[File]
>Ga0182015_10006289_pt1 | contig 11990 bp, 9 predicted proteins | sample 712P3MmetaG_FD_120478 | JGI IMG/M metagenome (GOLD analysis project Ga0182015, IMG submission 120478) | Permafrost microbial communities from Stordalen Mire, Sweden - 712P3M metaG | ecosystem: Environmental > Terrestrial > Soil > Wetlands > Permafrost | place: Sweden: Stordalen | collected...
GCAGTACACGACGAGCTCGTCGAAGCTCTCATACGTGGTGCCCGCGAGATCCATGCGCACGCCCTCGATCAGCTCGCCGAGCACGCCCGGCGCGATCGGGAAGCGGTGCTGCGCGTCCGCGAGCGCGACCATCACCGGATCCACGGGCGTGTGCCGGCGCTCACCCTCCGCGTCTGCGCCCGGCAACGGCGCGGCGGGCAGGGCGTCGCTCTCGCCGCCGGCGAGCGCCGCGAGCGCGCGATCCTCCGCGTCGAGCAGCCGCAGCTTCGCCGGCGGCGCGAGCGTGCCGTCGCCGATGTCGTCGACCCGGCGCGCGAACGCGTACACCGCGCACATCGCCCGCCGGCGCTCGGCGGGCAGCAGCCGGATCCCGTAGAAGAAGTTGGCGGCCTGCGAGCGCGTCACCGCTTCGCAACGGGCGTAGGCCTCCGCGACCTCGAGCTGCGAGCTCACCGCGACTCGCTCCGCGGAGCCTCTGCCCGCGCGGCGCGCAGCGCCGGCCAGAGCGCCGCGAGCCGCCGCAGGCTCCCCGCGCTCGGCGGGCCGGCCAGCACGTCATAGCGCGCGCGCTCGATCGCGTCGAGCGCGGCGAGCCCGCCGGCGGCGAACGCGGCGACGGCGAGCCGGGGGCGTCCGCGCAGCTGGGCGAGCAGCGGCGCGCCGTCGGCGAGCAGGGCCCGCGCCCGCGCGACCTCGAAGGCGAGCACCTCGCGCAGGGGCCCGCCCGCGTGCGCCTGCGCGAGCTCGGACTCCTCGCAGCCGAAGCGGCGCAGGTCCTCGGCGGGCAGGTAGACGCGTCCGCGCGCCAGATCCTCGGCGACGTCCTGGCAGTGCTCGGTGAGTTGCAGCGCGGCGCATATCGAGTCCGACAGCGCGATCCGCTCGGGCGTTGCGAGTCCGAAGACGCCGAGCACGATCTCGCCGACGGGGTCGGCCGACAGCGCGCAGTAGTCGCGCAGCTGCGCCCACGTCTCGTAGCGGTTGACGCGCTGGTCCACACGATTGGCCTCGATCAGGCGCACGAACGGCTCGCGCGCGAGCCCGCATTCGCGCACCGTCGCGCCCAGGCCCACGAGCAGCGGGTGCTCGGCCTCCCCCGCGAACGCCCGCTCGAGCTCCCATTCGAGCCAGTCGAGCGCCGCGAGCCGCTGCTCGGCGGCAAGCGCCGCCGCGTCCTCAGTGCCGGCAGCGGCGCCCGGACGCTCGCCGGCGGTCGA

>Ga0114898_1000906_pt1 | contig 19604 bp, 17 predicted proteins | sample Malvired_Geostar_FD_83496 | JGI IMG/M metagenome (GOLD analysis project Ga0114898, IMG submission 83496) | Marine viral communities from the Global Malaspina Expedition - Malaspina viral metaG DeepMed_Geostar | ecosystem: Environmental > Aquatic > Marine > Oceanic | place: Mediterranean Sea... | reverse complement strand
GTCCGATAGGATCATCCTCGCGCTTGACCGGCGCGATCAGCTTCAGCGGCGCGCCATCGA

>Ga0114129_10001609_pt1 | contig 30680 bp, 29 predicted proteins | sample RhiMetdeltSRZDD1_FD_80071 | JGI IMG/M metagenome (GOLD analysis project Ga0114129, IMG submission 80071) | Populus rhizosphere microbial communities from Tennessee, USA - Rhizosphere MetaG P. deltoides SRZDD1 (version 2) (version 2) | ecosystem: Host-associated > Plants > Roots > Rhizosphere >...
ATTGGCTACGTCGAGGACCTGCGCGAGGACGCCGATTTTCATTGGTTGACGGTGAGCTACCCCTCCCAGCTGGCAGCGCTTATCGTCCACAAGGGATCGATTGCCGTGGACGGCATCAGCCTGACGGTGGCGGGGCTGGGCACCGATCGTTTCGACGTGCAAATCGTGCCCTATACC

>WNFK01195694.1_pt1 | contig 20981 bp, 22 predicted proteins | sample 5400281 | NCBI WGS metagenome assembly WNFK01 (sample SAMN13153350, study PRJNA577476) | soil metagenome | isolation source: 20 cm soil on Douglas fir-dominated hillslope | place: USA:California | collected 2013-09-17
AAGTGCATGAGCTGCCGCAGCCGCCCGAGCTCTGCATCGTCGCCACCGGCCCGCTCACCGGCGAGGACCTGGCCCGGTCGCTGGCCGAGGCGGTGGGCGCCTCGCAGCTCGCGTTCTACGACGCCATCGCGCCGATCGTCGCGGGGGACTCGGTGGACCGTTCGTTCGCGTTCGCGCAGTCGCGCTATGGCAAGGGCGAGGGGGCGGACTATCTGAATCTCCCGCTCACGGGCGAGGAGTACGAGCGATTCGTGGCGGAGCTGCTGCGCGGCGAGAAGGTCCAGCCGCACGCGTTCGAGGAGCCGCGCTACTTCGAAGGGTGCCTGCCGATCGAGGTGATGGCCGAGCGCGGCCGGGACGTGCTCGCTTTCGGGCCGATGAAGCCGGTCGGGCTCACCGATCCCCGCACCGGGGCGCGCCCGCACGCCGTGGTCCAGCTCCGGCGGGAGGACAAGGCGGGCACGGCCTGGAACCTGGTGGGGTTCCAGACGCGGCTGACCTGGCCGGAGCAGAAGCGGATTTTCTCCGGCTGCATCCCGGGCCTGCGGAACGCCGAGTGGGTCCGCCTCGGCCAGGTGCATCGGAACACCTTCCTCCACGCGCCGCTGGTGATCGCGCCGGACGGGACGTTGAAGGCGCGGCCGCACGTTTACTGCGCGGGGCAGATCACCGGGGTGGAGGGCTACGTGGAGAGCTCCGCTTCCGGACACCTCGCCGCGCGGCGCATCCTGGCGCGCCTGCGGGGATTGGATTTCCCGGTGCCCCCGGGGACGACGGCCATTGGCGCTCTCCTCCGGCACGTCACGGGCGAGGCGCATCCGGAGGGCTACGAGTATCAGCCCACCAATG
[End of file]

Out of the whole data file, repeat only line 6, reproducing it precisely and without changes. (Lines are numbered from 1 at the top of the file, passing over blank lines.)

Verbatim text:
ATTGGCTACGTCGAGGACCTGCGCGAGGACGCCGATTTTCATTGGTTGACGGTGAGCTACCCCTCCCAGCTGGCAGCGCTTATCGTCCACAAGGGATCGATTGCCGTGGACGGCATCAGCCTGACGGTGGCGGGGCTGGGCACCGATCGTTTCGACGTGCAAATCGTGCCCTATACC